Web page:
Mexico unable to cope with kidnapping epidemic | Americas| North and South American news impacting on Europe | DW | 30.08.2018
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Mexico unable to cope with kidnapping epidemic

A person is abducted every two hours in Mexico. After Syria, it leads the world in kidnappings. DW spoke with families of missing persons about their plight and what they view as a lack of urgency from the government.

The northeastern Mexican border state of Coahuila has found itself at the epicenter of Mexico's kidnapping crisis. Because of the large-scale presence of organized crime, it is home to 42 percent of the country's abductions.

Drug trafficking gangs use forced disappearances as a way to enforce social control over a fearful local population.

'I became an activist'

Maria Elena Salazar's son, Hugo Marcelino Gonzalez Salazar, is one of the 37,435 missing persons in Mexico. "I'll be right back, mom," were the last words she heard from her son over the phone before he vanished nine years ago in Coahuila.

Read more: Mexico fighting endless war against cartels

At police stations in the city of Torreon, they would tell her "don't worry, he will be back soon." There, she met a group of mothers seeking the same answers and together they formed the civil group FUNDEC, which has organized 150 families from Coahuila to demand the authorities take action to halt kidnappings.

María Elena Salazar holds up a photo of her missing son

Salazar has been searching for her son ever since his disappearance in 2009

"From the day he disappeared, I became an activist," Salazar told DW. She has been investigating her son's disappearance all on her own, compiling files, following leads and even hanging "missing" posters that she says authorities themselves tear down. "They don't want society to realize what an enormous problem this is," Salazar said.

Her husband drove around the streets where it's rumored criminals drop their victims, but found nothing. In her exhaustive search, Salazar learned there is often a stigma associated with missing persons in Mexico. "If something happened to him, it must be that he wasn't up to any good," neighbors would tell her. This idea, Salazar argued, is spread by authorities themselves "to avoid facing their own responsibility."

For years, families in Coahuila have taken part in search operations alongside local law enforcement investigators. Armed with shovels, they have unearthed hundreds of burnt human remains scattered across the region, a feature of organized crime's disposal methods that are meant to leave no trace.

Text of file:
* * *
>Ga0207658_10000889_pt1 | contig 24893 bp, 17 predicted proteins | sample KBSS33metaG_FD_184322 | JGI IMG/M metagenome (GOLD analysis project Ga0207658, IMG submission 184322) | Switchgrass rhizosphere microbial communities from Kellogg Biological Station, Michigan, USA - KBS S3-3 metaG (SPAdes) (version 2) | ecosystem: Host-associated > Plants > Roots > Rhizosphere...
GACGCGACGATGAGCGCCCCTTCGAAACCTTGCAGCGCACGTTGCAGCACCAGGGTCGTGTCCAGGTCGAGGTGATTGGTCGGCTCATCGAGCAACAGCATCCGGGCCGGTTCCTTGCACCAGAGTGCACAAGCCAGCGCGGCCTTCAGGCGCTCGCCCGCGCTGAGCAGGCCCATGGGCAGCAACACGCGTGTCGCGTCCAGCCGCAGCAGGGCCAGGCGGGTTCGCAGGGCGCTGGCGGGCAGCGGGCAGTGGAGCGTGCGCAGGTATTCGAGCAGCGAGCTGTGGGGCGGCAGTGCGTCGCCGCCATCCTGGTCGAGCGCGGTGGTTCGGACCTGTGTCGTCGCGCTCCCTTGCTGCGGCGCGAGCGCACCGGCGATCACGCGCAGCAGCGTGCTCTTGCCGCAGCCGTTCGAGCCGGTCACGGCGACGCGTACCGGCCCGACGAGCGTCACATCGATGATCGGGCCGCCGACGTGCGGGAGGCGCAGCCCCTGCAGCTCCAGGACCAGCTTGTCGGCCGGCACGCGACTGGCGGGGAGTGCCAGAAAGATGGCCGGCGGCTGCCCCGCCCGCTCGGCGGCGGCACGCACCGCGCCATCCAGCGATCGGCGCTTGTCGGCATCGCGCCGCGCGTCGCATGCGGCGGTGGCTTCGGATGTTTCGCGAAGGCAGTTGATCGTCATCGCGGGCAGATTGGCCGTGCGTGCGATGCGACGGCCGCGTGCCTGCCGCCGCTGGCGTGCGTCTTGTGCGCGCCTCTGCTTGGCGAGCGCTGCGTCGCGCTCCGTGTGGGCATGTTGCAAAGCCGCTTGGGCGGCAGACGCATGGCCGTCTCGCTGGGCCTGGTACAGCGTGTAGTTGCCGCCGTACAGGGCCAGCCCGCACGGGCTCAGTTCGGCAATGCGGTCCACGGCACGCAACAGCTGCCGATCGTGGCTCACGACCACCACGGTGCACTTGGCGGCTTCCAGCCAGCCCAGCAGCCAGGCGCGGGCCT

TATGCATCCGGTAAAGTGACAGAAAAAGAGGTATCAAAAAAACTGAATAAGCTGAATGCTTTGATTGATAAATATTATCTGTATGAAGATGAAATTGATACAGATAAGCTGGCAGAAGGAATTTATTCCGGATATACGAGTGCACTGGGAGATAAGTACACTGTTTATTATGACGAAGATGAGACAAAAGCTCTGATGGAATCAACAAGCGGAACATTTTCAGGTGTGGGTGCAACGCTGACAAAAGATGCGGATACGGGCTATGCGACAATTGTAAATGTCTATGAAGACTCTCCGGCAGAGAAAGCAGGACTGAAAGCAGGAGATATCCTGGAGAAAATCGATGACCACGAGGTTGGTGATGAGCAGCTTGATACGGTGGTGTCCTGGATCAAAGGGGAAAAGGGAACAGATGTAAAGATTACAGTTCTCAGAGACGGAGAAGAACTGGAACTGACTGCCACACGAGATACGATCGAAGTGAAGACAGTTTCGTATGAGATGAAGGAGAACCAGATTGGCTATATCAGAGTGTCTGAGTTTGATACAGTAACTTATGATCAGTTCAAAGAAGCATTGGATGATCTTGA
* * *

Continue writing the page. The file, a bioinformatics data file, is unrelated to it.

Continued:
Read more: Bound for US, migrants gamble with their lives on the 'death train'

These remains are rarely identified. "In Coahuila alone, authorities have 120,000 human remains and only 20 of them have been properly identified," Grace Fernandez of FUNDEC told DW. "There is a lack of means and trained professionals to carry them out, as the labs are currently overrun."

An overwhelmed justice system

Mexico's Special Office for the Search of Missing Persons is overwhelmed by the workload. Just 29 agents from the Attorney General's office and 58 policemen are handling some 1,000 federal cases. Victims' families have criticized what they view as a lack of effort in addressing kidnappings, calling the newly-created special office "insufficient."

Family members of missing people march in Juarez, Mexico

The families of kidnap victims say the Mexican government isn't doing enough to address the problem

Abel Galvan, of the Special Office for the Search of Missing Persons, defended the government's efforts, telling DW that starting next year, the authorities will add 100 more posts for the "titanic challenge" of implementing new laws to tackle kidnapping.

One of the main problems in addressing forced disappearances is holding perpetrators to account, according to Humberto Guerrero, who handles human rights at the research center Fundar. "Only 12 sentences have been handed down in more than 37,000 missing persons cases," he told DW. In Guerrero's view, collusion and active participation by the authorities in the crime itself drives the low conviction rate. "The law enforcement agencies are not going to investigate themselves," he said.

Read more: Lopez Obrador's policies for Mexico remain an enigma postelection

This was the case for Grace Fernandez's brother, who went missing at the hands of two police officers in 2008. Both Fernandez and Salazar have moved from searching for their loved one to pressuring authorities with the help of international organizations such as the United Nations.

"It means nothing to search everywhere, if we can't identify the remains we find and if the perpetrators are not punished," Salazar said.

Mexico, where a person goes missing every two hours, now makes up 66 percent of the 500 urgent missing persons requests that have been brought to the UN over the past six years, ahead of Iraq and Colombia.

Salazar has pledged to continue this fight for accountability and justice, unafraid of the repercussions. "Nothing worse can happen to me and while I am alive, I will continue demanding that Hugo comes home," she said.

Watch video 02:56

Mexican family one of many with missing loved ones